CAMBRIA — Didion Milling’s rebuild remains on track for early 2019 completion, company leaders say.
Almost a year after an explosion devastated the corn grinding operation and resulted in the deaths of five employees, Didion Vice President Dale Drachenberg reported significant progress in new construction despite the long winter season.
“Overall, it’s going really well,” he said. “There are certain weeks where the weather has been challenging, but the teams involved in construction have been really flexible, getting the job done and keeping us on schedule.”
Didion’s main milling building is finished from the outside, as construction crews shifted their focus recently to the building’s interior and to the company’s processing building that sits beside it, Drachenberg said. Later, crews will start building a warehouse facility for the mill.
Didion’s milling property at 501 Williams St. covers about 27 acres and was assessed at $7.7 million prior to the mill’s May 31 explosion, according to Columbia County land records. That valuation does not include its nearby ethanol plant, which the explosion did not impact, Drachenberg said. Didion’s real estate taxes were about $226,000 on the mill property in 2017, the company also reported.
Didion would not provide a financial estimate of structural damage caused by the explosion or what it expects to spend in the rebuild, but Didion stated in an email that it expects to be “fully operational” before April 2019. At the construction site, Didion spokeswoman Aisha Bachlani explained the company is still receiving grain from local farmers, though the company would not estimate its current milling production.
Prior to the incident, Didion ground 25 million bushels a year between its ethanol and mill plants, according to the company email. When the new mill is up and running, the company said it anticipates “getting back to that level within the first year of operation.”
At its facilities in Johnson Creek, Markesan and Cambria, Didion had employed 235 people prior to the incident and will “need to have about that number after the rebuild,” the company said in the email. Didion currently employs about 150 people and has 45 open positions, which it hopes to fill prior to the rebuild’s completion.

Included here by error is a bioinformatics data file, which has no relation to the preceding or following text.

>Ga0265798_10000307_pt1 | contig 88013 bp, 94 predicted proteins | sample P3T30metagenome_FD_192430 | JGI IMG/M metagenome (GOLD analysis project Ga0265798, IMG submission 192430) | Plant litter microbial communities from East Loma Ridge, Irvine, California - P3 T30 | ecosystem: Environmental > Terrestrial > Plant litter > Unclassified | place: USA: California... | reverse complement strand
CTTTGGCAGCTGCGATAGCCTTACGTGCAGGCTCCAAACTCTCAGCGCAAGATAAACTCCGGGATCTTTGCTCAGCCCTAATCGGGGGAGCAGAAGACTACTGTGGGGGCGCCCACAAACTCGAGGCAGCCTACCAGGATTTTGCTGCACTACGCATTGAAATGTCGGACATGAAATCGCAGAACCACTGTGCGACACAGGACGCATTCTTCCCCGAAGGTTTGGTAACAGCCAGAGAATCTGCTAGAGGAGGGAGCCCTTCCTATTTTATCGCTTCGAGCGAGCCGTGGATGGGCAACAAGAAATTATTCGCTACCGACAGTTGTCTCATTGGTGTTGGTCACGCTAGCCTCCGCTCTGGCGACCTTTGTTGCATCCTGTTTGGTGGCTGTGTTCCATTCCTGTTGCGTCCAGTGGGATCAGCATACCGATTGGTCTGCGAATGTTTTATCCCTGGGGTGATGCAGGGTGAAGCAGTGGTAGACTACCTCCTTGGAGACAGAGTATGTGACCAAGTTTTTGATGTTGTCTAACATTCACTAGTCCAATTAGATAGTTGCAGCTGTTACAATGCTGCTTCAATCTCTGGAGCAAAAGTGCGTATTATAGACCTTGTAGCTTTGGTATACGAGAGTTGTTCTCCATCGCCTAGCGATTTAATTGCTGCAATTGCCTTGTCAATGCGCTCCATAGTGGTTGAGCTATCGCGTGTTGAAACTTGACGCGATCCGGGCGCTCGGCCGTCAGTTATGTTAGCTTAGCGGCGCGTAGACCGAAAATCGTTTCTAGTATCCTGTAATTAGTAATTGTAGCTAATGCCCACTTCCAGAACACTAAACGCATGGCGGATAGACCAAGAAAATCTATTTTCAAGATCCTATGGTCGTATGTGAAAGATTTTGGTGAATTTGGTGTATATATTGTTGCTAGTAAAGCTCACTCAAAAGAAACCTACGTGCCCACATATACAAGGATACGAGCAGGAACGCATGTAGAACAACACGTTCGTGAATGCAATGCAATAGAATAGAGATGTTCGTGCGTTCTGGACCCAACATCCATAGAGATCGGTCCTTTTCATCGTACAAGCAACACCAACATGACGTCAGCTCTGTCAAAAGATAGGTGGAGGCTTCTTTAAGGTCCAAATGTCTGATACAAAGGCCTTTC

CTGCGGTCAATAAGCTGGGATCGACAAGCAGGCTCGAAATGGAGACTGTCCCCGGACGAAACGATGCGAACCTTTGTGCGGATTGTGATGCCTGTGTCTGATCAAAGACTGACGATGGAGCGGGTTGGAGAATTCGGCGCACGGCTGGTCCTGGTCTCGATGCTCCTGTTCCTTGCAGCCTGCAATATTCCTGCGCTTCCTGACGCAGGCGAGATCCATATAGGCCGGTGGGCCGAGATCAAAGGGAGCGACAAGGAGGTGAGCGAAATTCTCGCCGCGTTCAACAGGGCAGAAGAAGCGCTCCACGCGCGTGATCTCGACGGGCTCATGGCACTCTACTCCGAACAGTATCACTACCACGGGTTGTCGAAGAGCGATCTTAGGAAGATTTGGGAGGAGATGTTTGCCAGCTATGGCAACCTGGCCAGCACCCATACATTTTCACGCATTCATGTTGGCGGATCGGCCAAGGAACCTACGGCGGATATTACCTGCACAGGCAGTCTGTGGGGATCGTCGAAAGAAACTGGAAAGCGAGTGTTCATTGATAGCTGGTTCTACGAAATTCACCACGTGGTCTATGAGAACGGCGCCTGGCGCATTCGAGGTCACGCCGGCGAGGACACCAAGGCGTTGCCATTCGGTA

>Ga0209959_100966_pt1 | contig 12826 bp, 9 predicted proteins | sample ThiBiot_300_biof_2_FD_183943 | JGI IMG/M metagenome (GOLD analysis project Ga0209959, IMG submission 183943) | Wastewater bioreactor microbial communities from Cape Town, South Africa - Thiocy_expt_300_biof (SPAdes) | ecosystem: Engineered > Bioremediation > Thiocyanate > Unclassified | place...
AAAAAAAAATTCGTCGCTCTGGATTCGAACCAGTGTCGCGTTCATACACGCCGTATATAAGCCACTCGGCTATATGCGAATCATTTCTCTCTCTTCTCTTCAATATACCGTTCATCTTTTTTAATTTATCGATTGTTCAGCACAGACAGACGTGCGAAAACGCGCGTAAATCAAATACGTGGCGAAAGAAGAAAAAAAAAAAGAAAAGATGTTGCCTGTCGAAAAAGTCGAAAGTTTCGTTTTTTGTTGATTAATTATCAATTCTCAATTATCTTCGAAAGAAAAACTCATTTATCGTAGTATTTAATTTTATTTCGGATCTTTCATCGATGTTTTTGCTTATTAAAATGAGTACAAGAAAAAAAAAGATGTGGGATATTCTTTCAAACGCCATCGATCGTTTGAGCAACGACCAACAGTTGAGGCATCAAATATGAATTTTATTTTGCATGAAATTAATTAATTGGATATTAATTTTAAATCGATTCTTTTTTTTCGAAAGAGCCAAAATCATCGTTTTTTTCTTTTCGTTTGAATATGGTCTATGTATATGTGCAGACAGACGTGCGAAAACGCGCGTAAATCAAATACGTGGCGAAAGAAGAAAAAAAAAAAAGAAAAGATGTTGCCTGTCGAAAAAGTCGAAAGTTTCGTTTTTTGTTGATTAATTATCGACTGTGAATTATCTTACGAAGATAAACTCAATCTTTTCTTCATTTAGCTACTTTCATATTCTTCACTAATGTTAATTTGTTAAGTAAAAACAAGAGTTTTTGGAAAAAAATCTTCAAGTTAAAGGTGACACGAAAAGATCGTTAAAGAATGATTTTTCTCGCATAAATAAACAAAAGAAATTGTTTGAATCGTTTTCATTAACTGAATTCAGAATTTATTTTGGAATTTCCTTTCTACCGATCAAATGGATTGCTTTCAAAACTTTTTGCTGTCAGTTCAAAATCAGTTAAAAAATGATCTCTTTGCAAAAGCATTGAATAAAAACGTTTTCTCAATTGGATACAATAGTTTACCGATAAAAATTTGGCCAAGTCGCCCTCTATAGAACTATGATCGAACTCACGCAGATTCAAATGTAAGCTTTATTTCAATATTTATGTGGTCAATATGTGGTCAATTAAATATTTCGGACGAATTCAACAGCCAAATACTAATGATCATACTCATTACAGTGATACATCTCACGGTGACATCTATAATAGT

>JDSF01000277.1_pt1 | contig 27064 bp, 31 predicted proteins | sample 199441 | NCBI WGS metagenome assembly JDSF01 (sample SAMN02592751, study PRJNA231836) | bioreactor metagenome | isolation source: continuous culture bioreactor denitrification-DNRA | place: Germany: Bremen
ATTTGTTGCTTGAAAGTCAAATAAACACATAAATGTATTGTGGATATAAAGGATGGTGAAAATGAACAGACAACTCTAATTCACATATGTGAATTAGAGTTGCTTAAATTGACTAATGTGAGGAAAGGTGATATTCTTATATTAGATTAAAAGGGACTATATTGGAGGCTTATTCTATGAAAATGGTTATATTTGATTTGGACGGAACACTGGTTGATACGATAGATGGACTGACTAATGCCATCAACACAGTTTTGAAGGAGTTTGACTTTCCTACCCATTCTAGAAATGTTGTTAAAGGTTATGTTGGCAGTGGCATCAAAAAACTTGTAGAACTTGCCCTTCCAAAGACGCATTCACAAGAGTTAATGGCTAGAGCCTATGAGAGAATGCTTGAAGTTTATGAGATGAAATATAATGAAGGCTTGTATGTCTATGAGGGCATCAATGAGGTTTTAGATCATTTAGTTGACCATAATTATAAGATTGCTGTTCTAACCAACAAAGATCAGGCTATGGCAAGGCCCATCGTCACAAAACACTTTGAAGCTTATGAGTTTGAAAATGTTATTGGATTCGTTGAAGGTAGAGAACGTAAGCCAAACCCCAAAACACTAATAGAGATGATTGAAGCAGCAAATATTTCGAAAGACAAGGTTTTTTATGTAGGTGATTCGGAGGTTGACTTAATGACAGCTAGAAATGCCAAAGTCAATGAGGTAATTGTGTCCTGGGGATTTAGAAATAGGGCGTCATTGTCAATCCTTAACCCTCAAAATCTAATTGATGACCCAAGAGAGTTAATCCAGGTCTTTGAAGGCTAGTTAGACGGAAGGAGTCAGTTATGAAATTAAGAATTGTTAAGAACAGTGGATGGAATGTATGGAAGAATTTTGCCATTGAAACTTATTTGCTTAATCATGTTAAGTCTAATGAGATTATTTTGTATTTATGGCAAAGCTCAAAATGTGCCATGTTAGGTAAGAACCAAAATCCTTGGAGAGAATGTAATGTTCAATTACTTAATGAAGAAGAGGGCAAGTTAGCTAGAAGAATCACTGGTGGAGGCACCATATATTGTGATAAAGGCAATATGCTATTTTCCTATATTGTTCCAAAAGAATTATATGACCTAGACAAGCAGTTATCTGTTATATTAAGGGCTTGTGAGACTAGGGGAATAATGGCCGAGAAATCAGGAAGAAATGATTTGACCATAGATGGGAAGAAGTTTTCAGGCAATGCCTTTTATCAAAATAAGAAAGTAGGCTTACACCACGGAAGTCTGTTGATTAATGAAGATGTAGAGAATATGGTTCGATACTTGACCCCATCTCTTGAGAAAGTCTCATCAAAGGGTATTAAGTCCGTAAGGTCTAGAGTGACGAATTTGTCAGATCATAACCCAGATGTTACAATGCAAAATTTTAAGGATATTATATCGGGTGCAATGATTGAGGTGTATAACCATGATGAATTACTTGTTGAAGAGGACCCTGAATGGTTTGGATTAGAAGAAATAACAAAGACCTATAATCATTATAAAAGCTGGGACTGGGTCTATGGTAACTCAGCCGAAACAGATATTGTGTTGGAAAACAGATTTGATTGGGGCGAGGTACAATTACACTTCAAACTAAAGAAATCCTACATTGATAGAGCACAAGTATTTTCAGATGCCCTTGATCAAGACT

“So many people have a hand in the rebuild,” Bachlani said. “It will be exciting to see the final effort because it has involved everyone,” including various construction teams, the company’s safety and executive teams and marketing department.
“We’re focusing on the inside, making sure that structurally everything is going up in a safe way, and that we’re being thorough with everything,” she added. “When we say it’s the latest and greatest technology and ‘state of art,’ it’s not a cliché: It will be the newest mill in America. I would say that’s something really important to us both from a safety perspective and a business perspective.”
Cambria Village President Glen Williams said the board receives regular updates from Didion regarding its rebuild. The next board meeting set for May 7.
The village approved Didion’s initial site plans in December, and the village hired the Waukesha-based consulting firm RW Management Group to review Didion’s fire protection and safety measures.
“They’re moving very fast,” Williams said of the rebuild. “They’ve been very cooperative, and as far as we know, because it will be state of the art, it will be much safer” than the previous milling operation. Village officials also wanted to ensure abatement of noise and excess light in the new milling operation, and Didion is abiding those requests, Williams added.
Several employees who had worked in Cambria were moved to Didion’s other facilities, Williams said, “so it will be helpful to them to get their jobs back in Cambria.”
“The fact they’re staying here and staying with a large employer for this community is awesome,” Williams said. “We’re very happy to see them not leave.”
The cause of the explosion remains under investigation, Didion stated. Late last year, the Occupational Safety and Health Administration issued fines to Didion totaling $1.8 million; Didion disputed those fines, which remain under appeal.